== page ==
FORT RUCKER, Ala. -- Child and youth services summer campers stopped by the U.S. Army Aeromedical Research Laboratory for some science, technology, engineering and mathematics fun and learning June 8-9.
While the CYS visit proved to be a memorable and valuable experience for the Fort Rucker youths, it also served as a bit of a trial run and train-up for USAARL staff, resource teachers and near-peer mentors who will be hosting the lab’s annual Gains in the Education of Mathematics and Science program this summer, according to Loraine St. Onge, USAARL research administration manager and GEMS laboratory champion.
“We try to host CYS every year,” she said, adding that this is the first time in two years USAARL has offered the program because of the pandemic. “It’s great because we can add in some STEM components to what CYS offers students in their summer camps, and at the same time, our GEMS mentors have the opportunity to teach in advance of GEMS students coming to us.
“It’s a win-win for both groups,” St. Onge added. “The school age center kids get some STEM learning, do some experiments and have fun, and our staff gets a chance to practice teaching. They get to see what it is really like when they have a classroom full of students before GEMS starts.”
USAARL is hosting its annual GEMS program this week, June 21-24, June 27-July 1 and July 11-15, and after two years in a virtual setting, this year area youth will once again physically grace the halls of the laboratory, she added.
Subjects include planetary, neuroscience, biochemistry and agriscience GEMS. Because of the shorter nature of the CYS visit, those students received scaled down versions of what the GEMS visitors will experience, St. Onge said.
“It’s important for us to build the STEM pipeline – we know that we have scientists and engineers who are nearing retirement, and we need to start early with building our bench of scientists and engineers,” she said. “We also know that there are demographics of students who are underserved and underrepresented in those STEM fields, so we try to target those students to give them early exposure to science, engineering and mathematics. Our hope is they will become interested in those subjects and learn that there are opportunities for them to pursue as careers.”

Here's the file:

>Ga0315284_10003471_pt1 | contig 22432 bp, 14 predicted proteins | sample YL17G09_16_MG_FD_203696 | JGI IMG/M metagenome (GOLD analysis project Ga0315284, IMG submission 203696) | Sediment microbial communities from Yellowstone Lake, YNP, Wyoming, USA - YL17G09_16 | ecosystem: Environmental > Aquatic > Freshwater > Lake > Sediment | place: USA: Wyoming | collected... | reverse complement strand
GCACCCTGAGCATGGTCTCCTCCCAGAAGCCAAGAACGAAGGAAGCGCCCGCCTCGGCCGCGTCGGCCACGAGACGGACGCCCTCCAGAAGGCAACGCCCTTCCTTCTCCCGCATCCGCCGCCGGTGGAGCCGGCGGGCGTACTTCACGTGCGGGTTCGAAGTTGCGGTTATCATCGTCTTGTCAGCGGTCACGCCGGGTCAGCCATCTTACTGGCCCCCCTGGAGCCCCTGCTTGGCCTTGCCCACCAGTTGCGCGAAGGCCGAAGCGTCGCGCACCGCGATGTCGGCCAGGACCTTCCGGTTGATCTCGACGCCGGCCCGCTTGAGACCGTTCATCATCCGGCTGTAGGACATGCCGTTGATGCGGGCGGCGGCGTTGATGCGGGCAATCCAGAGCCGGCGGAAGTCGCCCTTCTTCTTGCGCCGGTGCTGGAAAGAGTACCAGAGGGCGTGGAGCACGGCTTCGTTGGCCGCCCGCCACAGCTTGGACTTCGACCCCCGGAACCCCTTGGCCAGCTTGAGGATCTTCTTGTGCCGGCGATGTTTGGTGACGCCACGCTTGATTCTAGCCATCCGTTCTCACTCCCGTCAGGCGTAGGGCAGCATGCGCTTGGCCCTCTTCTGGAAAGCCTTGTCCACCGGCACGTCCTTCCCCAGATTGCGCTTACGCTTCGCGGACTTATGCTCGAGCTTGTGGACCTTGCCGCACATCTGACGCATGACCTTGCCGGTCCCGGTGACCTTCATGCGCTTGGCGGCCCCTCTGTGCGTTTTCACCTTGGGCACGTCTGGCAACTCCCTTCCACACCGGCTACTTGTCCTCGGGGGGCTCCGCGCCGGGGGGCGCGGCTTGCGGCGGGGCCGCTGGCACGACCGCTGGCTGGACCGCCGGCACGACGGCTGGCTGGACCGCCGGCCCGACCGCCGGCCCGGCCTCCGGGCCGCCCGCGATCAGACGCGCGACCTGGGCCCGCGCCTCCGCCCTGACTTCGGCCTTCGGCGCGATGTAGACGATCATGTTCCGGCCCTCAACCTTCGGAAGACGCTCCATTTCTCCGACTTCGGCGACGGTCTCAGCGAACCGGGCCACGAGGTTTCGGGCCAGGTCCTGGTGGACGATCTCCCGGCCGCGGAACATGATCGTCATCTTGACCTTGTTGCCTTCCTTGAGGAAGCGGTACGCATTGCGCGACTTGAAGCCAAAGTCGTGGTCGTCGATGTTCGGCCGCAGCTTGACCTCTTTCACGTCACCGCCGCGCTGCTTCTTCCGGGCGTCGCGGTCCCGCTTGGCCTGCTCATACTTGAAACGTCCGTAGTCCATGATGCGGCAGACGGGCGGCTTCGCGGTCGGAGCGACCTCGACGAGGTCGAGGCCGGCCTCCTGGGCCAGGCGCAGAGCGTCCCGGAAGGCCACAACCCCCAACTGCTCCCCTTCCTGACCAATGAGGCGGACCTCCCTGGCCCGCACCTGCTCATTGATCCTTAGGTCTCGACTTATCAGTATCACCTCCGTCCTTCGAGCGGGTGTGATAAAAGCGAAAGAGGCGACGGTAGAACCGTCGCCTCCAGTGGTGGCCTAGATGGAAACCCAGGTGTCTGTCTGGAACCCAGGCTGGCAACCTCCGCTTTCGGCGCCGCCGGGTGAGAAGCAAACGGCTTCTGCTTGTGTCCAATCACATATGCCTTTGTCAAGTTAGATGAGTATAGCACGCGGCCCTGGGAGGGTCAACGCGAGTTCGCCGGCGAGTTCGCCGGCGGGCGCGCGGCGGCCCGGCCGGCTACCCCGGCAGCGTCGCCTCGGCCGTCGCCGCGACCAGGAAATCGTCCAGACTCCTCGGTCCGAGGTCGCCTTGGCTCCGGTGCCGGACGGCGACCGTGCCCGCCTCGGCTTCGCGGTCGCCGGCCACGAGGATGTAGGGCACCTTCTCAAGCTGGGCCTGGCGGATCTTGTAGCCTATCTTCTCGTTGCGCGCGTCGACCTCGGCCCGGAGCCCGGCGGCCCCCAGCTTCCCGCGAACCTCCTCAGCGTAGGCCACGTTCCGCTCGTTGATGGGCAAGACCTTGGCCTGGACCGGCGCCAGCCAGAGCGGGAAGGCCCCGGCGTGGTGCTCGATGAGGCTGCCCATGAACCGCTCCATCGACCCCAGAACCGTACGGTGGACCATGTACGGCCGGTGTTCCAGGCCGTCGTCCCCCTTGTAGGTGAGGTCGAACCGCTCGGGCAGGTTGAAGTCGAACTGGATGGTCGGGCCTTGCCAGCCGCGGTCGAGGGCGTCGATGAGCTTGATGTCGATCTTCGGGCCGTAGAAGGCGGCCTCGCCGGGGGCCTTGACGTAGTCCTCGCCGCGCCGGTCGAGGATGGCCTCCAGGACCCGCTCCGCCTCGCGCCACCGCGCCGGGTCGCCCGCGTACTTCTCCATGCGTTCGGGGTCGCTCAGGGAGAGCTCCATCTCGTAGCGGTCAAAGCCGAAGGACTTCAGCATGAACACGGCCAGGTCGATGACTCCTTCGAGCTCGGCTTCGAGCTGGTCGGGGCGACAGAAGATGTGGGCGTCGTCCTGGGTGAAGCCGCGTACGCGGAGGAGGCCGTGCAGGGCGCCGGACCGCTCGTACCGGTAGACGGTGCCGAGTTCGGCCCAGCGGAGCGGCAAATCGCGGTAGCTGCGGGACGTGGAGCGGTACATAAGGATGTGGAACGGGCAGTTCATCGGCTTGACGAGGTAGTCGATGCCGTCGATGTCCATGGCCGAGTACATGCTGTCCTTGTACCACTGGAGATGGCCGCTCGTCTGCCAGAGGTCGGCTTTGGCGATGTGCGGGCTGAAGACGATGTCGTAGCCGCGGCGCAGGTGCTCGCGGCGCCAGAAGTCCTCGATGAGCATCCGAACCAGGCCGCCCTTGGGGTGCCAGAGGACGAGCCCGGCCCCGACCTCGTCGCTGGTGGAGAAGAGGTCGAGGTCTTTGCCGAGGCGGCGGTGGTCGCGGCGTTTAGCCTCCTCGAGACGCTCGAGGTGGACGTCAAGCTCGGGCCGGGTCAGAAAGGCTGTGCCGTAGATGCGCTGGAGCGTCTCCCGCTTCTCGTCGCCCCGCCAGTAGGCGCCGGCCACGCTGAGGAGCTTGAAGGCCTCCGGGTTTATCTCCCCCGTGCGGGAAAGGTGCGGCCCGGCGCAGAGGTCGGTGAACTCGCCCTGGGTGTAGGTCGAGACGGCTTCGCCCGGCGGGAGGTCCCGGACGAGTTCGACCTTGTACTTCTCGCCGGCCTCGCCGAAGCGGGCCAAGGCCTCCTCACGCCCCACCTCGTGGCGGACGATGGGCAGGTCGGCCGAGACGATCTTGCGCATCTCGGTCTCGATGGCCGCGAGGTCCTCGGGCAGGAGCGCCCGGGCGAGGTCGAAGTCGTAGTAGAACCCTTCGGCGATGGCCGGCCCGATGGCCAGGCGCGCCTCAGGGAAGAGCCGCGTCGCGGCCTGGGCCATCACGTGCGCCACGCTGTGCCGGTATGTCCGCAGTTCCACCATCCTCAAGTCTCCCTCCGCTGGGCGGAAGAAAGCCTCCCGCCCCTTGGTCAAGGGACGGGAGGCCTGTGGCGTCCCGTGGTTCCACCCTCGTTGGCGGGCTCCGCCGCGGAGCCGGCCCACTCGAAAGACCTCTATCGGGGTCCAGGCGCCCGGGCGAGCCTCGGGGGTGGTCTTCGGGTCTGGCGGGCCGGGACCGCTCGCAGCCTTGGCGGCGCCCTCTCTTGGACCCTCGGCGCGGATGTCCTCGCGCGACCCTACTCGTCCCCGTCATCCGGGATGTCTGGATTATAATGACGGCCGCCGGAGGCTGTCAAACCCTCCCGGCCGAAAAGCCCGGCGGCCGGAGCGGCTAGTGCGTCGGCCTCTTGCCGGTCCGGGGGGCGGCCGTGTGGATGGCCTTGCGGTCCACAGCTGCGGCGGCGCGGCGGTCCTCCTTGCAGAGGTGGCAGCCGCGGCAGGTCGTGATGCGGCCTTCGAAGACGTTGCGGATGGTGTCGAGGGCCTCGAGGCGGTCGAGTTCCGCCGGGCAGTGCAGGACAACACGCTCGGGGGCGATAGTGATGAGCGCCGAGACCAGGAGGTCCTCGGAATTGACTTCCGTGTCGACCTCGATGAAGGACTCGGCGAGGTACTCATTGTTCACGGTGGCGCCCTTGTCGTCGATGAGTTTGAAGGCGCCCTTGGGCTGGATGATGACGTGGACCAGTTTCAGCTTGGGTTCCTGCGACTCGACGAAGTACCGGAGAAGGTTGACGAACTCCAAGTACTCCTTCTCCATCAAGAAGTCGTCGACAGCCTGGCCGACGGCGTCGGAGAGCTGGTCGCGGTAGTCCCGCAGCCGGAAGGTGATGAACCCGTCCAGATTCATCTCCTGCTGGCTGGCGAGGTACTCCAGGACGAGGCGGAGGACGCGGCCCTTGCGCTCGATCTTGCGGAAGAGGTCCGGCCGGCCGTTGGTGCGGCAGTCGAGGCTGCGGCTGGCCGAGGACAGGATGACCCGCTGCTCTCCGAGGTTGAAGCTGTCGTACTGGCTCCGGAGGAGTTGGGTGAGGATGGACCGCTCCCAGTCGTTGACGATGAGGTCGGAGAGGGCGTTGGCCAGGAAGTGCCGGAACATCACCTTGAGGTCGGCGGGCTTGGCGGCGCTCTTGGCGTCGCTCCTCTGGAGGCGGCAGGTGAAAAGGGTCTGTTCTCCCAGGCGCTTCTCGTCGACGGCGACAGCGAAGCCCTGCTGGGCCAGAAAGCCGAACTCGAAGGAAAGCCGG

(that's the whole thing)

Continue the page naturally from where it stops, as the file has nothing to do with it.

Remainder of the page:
It’s working, as evidenced by several graduates of the GEMS program, which began in 2011, are now serving as interns in military labs, according to St. Onge. Also, many of the near-peer mentors who will be teaching GEMS this year began their STEM paths in the USAARL program, such as Julie Strickland and Malik Bolaji.
Strickland, who will begin the University of Alabama at Birmingham’s optometry school this fall, attended the first GEMS as a fifth grader in 2011, and this is the sixth year she has taught as a near-peer mentor. This year, she is instructing in the biochemistry program.
“It’s definitely an experience. I always come back because it’s a good way to spend your summer – not only for you to grow personally and professionally, but also to give back to other students that are interested in STEM,” she said. “The best part is seeing how the kids grow through the years.”
Bolaji, who is instructing in the neuroscience program, also has an extensive GEMS background.
“I’ve been here a long time – 10 years total,” he said. “I attended as a student for three years, and then they recruited me to become a mentor. I’ve been a near-peer mentor for seven years.
“I love it – that’s why I keep coming back,” he said. “The kids make me laugh all of the time and I get to help educate the community’s youth. They’re our future, and the more they know the more able they’ll be to develop better technologies, better practices in medicine, and take better care of their elders when the time comes. We’re helping to make everyone’s future better.”
Bolaji, whose father is retired military and worked at Fort Rucker, recommends that all parents get their children involved in STEM programs, especially GEMS.
“It’s a great learning experience for them – a great opportunity to meet different people from different backgrounds and different career fields,” the UAB graduate who will be attending pharmacy school in the near future said. “They get a lot of opportunities to learn and maybe get an idea of what they might want to do in the future.
“Working as a GEMS near-peer mentor is a great opportunity, as well – we’re like a family, and everyone wants everyone to succeed and we all do our best to get each other there,” Bolaji added.
For more information on GEMS, visit https://www.usaarl.army.mil/index.cfm/stem/gems.